Peach and Nectarine Roundup
Stone fruit season is ending. And in the last throes of it, let’s celebrate peaches and nectarines. We all know you can make peach cobbler, peach clafoutis, peach or nectarine gratin, baked peaches, and all kinds of other lovely desserts. We even know how to can them. But in my travels across the internets, I’ve recently come across a few unique recipes to try:
And now, for some fun peachy facts I have learned recently:
- the difference between peaches and nectarines is one gene
- peaches originated in China and apparently Asian people prefer white peaches, which are sweeter and less acidic than yellow peaches
- peaches were once called Persian apples (their latin name is prunus persica), probably because they arrived there from China via the silk road
- peaches are a member of the rose family, along with plums and apricots
- ripe peaches are not squishy, but smell amazing – smelling a peach is one of the best ways to know if it’s ripe or not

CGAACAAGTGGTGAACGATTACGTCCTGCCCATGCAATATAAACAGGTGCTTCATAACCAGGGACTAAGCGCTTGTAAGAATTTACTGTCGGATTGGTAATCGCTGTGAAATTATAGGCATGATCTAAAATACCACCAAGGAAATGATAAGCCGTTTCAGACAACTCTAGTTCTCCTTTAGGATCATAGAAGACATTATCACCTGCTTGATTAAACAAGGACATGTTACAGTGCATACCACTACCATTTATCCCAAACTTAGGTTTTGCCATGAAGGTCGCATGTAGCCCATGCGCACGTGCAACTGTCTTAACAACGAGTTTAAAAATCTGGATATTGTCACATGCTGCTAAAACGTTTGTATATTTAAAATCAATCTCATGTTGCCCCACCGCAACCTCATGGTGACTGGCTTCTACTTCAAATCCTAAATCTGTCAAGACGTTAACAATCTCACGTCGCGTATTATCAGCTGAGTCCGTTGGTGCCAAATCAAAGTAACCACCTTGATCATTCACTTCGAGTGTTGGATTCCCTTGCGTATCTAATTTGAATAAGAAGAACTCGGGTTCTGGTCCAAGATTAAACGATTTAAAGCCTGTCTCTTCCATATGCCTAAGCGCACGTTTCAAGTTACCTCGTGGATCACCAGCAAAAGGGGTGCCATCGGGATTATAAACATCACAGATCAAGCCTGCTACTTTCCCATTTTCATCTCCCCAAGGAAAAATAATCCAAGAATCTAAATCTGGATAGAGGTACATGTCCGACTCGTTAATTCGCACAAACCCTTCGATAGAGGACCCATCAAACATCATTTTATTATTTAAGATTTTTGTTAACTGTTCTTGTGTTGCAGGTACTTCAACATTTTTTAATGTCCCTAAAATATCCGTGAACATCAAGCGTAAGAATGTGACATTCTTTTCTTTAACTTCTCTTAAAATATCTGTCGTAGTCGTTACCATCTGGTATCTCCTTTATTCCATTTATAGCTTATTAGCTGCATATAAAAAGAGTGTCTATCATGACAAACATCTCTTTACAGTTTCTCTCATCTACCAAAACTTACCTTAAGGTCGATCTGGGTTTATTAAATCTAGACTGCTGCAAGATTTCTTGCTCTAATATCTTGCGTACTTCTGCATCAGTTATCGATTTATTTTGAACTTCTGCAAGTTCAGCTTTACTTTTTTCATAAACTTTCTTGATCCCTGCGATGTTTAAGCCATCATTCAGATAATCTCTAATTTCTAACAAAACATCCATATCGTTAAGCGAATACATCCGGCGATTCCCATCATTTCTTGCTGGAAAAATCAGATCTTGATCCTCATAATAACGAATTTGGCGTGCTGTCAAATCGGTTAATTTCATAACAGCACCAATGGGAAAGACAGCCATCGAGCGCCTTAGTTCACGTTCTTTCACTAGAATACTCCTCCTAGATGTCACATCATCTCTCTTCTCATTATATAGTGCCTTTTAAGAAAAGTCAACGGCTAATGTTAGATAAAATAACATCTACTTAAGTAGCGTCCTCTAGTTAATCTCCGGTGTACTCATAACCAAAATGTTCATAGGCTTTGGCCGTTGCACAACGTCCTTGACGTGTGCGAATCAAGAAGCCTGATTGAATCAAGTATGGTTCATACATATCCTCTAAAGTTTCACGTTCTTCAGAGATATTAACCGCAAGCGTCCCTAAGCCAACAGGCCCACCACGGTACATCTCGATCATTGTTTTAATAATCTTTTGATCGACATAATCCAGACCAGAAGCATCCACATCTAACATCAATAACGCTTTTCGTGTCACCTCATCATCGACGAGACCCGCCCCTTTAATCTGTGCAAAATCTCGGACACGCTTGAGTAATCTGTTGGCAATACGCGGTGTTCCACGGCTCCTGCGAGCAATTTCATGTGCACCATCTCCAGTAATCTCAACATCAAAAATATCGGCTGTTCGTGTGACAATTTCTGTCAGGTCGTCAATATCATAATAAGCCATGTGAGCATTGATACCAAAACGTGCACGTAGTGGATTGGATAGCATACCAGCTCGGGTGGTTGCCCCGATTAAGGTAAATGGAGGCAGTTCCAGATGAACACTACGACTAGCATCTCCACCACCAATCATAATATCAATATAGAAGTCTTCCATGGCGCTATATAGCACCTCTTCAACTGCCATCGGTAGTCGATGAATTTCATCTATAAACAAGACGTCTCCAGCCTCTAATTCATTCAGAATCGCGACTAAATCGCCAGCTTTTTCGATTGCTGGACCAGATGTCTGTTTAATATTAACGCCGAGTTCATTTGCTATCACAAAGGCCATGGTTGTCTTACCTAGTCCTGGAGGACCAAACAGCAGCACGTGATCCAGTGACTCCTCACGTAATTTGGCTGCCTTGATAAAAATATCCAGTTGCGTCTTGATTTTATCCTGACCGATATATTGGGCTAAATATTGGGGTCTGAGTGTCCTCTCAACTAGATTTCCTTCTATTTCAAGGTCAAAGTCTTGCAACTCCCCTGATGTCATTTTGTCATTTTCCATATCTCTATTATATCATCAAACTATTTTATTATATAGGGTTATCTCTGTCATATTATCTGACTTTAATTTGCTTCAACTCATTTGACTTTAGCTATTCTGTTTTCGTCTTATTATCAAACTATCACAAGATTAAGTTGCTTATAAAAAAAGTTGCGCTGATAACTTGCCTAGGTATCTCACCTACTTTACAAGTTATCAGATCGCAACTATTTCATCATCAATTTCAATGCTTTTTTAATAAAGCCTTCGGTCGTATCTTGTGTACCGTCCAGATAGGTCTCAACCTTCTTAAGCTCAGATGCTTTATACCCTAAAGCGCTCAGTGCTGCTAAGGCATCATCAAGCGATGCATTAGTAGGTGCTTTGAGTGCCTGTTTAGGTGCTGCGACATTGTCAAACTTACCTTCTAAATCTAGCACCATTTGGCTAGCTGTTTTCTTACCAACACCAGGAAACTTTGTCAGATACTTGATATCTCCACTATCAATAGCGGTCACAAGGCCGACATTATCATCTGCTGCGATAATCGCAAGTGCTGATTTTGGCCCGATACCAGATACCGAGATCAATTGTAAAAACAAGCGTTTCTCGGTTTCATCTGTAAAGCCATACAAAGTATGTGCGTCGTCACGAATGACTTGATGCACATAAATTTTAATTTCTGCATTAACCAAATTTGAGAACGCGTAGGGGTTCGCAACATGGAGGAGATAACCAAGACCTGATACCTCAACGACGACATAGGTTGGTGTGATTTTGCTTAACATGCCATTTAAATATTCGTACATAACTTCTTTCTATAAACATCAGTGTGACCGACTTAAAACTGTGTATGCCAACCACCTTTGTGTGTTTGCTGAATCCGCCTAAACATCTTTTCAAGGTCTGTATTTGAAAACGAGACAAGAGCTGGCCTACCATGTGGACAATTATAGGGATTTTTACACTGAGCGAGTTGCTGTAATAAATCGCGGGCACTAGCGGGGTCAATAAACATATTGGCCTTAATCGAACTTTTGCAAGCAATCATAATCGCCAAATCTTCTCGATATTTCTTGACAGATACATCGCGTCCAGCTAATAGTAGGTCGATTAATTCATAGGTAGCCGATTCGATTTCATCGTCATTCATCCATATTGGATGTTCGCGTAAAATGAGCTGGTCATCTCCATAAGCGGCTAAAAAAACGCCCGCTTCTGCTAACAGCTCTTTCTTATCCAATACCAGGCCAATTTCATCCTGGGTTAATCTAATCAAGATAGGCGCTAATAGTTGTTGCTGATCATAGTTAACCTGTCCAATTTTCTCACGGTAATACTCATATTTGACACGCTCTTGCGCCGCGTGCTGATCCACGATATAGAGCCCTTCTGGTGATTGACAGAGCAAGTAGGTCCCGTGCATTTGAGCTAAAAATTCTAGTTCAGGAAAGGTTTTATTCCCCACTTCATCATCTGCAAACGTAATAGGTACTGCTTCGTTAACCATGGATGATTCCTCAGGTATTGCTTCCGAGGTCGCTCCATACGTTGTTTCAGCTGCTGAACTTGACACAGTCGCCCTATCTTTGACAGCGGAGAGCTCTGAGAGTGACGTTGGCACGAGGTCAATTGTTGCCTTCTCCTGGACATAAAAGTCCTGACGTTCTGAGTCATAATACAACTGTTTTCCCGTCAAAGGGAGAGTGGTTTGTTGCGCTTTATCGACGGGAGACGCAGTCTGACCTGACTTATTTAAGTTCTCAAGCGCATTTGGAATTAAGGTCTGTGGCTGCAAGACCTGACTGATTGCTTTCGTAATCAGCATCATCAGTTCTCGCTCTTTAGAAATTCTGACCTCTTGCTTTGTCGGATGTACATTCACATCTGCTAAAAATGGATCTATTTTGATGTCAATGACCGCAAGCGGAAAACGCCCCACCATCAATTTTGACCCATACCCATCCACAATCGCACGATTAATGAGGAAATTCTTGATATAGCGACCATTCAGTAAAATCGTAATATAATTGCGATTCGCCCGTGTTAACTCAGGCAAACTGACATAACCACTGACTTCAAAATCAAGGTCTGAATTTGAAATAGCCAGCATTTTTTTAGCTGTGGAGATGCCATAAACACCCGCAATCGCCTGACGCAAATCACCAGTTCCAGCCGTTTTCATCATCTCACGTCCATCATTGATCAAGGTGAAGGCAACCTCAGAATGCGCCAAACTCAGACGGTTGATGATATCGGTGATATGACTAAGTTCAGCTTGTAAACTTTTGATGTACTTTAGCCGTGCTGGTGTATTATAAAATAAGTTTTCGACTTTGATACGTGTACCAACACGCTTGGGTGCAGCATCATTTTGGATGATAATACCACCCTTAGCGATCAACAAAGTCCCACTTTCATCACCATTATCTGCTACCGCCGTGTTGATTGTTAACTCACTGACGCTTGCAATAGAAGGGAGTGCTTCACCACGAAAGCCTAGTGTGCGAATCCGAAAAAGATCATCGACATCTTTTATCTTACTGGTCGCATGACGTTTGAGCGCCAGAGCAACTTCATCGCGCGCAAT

- peaches and other stone fruit ripen from the inside out (which is why the squish test can be unreliable)
- you can peel a perfectly ripe peach (without dropping it in boiling water first) if you cut it in quarters and slowly pull back the skin. I discovered this the other day and it was awesome.
- there are hundreds of varieties of peaches, but only about 40 varieties are produced commercially
- all peaches, despite the wide variety, can be divided into two groups: clingstone and freestone. They are what they sound like – clingstone peaches have fruit that is hard to remove from the pit, and freestone peach pits come free easily. Clingstones are generally used for canned peaches and freestones for eating fresh.
- August was National Peach Month (ooops! Missed it…)
- fruit with stones/hard pits are also called drupes. (I like “stone fruit” better…)